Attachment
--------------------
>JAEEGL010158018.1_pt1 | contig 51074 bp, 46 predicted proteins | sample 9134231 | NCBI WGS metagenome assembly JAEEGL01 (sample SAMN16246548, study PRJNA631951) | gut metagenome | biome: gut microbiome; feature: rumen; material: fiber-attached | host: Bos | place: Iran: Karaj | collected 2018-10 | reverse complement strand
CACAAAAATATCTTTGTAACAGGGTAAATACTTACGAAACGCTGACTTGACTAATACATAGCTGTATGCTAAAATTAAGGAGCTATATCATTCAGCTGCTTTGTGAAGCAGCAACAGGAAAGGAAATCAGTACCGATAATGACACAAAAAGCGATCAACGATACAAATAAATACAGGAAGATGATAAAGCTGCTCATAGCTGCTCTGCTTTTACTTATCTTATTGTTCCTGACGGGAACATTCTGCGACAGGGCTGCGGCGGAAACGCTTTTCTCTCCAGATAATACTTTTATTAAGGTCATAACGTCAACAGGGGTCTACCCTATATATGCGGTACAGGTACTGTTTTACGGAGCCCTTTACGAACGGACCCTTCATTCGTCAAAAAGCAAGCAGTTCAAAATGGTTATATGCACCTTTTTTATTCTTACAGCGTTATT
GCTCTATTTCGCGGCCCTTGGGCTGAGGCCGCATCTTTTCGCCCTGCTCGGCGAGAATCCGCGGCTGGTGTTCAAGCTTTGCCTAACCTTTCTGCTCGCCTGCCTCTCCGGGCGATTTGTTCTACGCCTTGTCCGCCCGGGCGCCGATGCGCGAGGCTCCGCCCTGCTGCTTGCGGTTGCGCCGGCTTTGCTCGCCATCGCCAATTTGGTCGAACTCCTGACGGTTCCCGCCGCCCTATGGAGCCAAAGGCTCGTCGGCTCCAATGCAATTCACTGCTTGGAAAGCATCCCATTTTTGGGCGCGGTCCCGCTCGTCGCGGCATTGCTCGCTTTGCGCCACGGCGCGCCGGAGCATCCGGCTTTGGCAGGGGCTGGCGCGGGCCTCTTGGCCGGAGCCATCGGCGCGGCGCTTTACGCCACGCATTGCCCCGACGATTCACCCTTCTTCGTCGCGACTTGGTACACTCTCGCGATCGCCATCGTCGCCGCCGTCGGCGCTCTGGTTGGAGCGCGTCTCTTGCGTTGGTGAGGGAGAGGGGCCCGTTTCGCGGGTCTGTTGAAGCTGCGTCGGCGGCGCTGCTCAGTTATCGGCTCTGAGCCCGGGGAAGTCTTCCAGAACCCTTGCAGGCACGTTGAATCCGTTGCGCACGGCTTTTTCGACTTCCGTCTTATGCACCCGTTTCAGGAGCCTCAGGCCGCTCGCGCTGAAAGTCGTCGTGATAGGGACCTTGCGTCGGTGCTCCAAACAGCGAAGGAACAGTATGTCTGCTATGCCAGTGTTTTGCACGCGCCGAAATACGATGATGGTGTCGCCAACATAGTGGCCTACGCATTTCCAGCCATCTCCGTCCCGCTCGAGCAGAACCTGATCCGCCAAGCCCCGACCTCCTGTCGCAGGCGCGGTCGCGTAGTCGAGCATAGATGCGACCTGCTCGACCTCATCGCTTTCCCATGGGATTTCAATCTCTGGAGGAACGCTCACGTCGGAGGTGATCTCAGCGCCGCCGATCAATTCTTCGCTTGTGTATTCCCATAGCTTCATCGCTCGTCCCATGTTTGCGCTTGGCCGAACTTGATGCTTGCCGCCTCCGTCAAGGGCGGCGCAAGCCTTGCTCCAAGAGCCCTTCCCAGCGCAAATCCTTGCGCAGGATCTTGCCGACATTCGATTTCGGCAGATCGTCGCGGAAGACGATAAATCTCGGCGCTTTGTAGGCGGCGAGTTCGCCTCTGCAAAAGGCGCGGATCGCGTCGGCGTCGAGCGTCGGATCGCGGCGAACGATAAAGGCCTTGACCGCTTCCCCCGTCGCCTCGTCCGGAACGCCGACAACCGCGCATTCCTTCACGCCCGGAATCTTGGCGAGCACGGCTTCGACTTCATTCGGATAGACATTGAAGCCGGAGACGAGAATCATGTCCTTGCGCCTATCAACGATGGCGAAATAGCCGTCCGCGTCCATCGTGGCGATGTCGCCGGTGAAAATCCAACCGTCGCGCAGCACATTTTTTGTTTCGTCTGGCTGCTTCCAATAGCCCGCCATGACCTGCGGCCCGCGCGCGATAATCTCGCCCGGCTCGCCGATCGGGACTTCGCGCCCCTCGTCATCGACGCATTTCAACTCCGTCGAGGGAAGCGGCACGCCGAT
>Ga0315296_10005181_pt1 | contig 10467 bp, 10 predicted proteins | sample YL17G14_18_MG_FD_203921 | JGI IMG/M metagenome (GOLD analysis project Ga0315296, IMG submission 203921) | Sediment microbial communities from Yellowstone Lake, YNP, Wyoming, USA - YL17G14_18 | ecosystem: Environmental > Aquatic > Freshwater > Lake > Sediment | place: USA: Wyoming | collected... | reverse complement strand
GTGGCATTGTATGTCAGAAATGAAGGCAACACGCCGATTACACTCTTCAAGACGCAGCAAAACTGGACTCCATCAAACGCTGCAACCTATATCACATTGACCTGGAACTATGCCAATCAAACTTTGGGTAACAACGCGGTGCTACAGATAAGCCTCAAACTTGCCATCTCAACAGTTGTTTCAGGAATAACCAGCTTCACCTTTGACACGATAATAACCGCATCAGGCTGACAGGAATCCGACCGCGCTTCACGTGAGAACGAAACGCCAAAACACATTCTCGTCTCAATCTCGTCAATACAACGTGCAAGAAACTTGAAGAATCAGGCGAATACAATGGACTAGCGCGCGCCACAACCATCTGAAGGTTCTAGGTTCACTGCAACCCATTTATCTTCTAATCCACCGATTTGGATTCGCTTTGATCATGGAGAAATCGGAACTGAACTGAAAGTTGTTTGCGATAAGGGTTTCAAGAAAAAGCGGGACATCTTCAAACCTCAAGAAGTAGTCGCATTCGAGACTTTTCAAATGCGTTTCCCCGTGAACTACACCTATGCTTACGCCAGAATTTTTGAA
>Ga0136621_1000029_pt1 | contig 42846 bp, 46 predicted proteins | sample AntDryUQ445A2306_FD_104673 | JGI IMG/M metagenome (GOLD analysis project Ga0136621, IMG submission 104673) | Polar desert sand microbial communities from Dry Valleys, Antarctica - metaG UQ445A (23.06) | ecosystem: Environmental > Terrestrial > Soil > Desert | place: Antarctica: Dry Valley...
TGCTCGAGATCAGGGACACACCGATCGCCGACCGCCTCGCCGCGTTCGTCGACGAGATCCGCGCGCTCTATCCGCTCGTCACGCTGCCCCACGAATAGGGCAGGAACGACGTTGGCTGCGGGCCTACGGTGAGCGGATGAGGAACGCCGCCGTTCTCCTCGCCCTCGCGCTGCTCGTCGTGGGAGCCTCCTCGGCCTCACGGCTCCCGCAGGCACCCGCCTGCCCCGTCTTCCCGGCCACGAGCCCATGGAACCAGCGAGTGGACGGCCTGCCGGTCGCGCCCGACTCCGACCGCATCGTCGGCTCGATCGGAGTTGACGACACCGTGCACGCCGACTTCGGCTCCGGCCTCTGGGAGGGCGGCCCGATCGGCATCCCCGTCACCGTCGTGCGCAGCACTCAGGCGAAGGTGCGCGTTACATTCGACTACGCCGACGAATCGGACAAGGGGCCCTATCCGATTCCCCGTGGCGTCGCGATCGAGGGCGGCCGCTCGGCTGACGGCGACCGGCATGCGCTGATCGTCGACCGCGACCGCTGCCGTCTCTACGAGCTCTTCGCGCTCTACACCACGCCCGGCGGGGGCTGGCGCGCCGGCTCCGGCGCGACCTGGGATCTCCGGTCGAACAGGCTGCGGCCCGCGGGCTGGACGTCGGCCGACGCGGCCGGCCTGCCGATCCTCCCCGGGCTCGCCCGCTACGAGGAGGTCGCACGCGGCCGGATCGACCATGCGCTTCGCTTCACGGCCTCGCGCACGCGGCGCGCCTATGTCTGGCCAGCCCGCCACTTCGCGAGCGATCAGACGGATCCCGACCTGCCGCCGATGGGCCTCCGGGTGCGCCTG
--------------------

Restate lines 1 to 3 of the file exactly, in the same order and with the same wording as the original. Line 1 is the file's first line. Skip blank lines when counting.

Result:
>JAEEGL010158018.1_pt1 | contig 51074 bp, 46 predicted proteins | sample 9134231 | NCBI WGS metagenome assembly JAEEGL01 (sample SAMN16246548, study PRJNA631951) | gut metagenome | biome: gut microbiome; feature: rumen; material: fiber-attached | host: Bos | place: Iran: Karaj | collected 2018-10 | reverse complement strand
CACAAAAATATCTTTGTAACAGGGTAAATACTTACGAAACGCTGACTTGACTAATACATAGCTGTATGCTAAAATTAAGGAGCTATATCATTCAGCTGCTTTGTGAAGCAGCAACAGGAAAGGAAATCAGTACCGATAATGACACAAAAAGCGATCAACGATACAAATAAATACAGGAAGATGATAAAGCTGCTCATAGCTGCTCTGCTTTTACTTATCTTATTGTTCCTGACGGGAACATTCTGCGACAGGGCTGCGGCGGAAACGCTTTTCTCTCCAGATAATACTTTTATTAAGGTCATAACGTCAACAGGGGTCTACCCTATATATGCGGTACAGGTACTGTTTTACGGAGCCCTTTACGAACGGACCCTTCATTCGTCAAAAAGCAAGCAGTTCAAAATGGTTATATGCACCTTTTTTATTCTTACAGCGTTATT
GCTCTATTTCGCGGCCCTTGGGCTGAGGCCGCATCTTTTCGCCCTGCTCGGCGAGAATCCGCGGCTGGTGTTCAAGCTTTGCCTAACCTTTCTGCTCGCCTGCCTCTCCGGGCGATTTGTTCTACGCCTTGTCCGCCCGGGCGCCGATGCGCGAGGCTCCGCCCTGCTGCTTGCGGTTGCGCCGGCTTTGCTCGCCATCGCCAATTTGGTCGAACTCCTGACGGTTCCCGCCGCCCTATGGAGCCAAAGGCTCGTCGGCTCCAATGCAATTCACTGCTTGGAAAGCATCCCATTTTTGGGCGCGGTCCCGCTCGTCGCGGCATTGCTCGCTTTGCGCCACGGCGCGCCGGAGCATCCGGCTTTGGCAGGGGCTGGCGCGGGCCTCTTGGCCGGAGCCATCGGCGCGGCGCTTTACGCCACGCATTGCCCCGACGATTCACCCTTCTTCGTCGCGACTTGGTACACTCTCGCGATCGCCATCGTCGCCGCCGTCGGCGCTCTGGTTGGAGCGCGTCTCTTGCGTTGGTGAGGGAGAGGGGCCCGTTTCGCGGGTCTGTTGAAGCTGCGTCGGCGGCGCTGCTCAGTTATCGGCTCTGAGCCCGGGGAAGTCTTCCAGAACCCTTGCAGGCACGTTGAATCCGTTGCGCACGGCTTTTTCGACTTCCGTCTTATGCACCCGTTTCAGGAGCCTCAGGCCGCTCGCGCTGAAAGTCGTCGTGATAGGGACCTTGCGTCGGTGCTCCAAACAGCGAAGGAACAGTATGTCTGCTATGCCAGTGTTTTGCACGCGCCGAAATACGATGATGGTGTCGCCAACATAGTGGCCTACGCATTTCCAGCCATCTCCGTCCCGCTCGAGCAGAACCTGATCCGCCAAGCCCCGACCTCCTGTCGCAGGCGCGGTCGCGTAGTCGAGCATAGATGCGACCTGCTCGACCTCATCGCTTTCCCATGGGATTTCAATCTCTGGAGGAACGCTCACGTCGGAGGTGATCTCAGCGCCGCCGATCAATTCTTCGCTTGTGTATTCCCATAGCTTCATCGCTCGTCCCATGTTTGCGCTTGGCCGAACTTGATGCTTGCCGCCTCCGTCAAGGGCGGCGCAAGCCTTGCTCCAAGAGCCCTTCCCAGCGCAAATCCTTGCGCAGGATCTTGCCGACATTCGATTTCGGCAGATCGTCGCGGAAGACGATAAATCTCGGCGCTTTGTAGGCGGCGAGTTCGCCTCTGCAAAAGGCGCGGATCGCGTCGGCGTCGAGCGTCGGATCGCGGCGAACGATAAAGGCCTTGACCGCTTCCCCCGTCGCCTCGTCCGGAACGCCGACAACCGCGCATTCCTTCACGCCCGGAATCTTGGCGAGCACGGCTTCGACTTCATTCGGATAGACATTGAAGCCGGAGACGAGAATCATGTCCTTGCGCCTATCAACGATGGCGAAATAGCCGTCCGCGTCCATCGTGGCGATGTCGCCGGTGAAAATCCAACCGTCGCGCAGCACATTTTTTGTTTCGTCTGGCTGCTTCCAATAGCCCGCCATGACCTGCGGCCCGCGCGCGATAATCTCGCCCGGCTCGCCGATCGGGACTTCGCGCCCCTCGTCATCGACGCATTTCAACTCCGTCGAGGGAAGCGGCACGCCGAT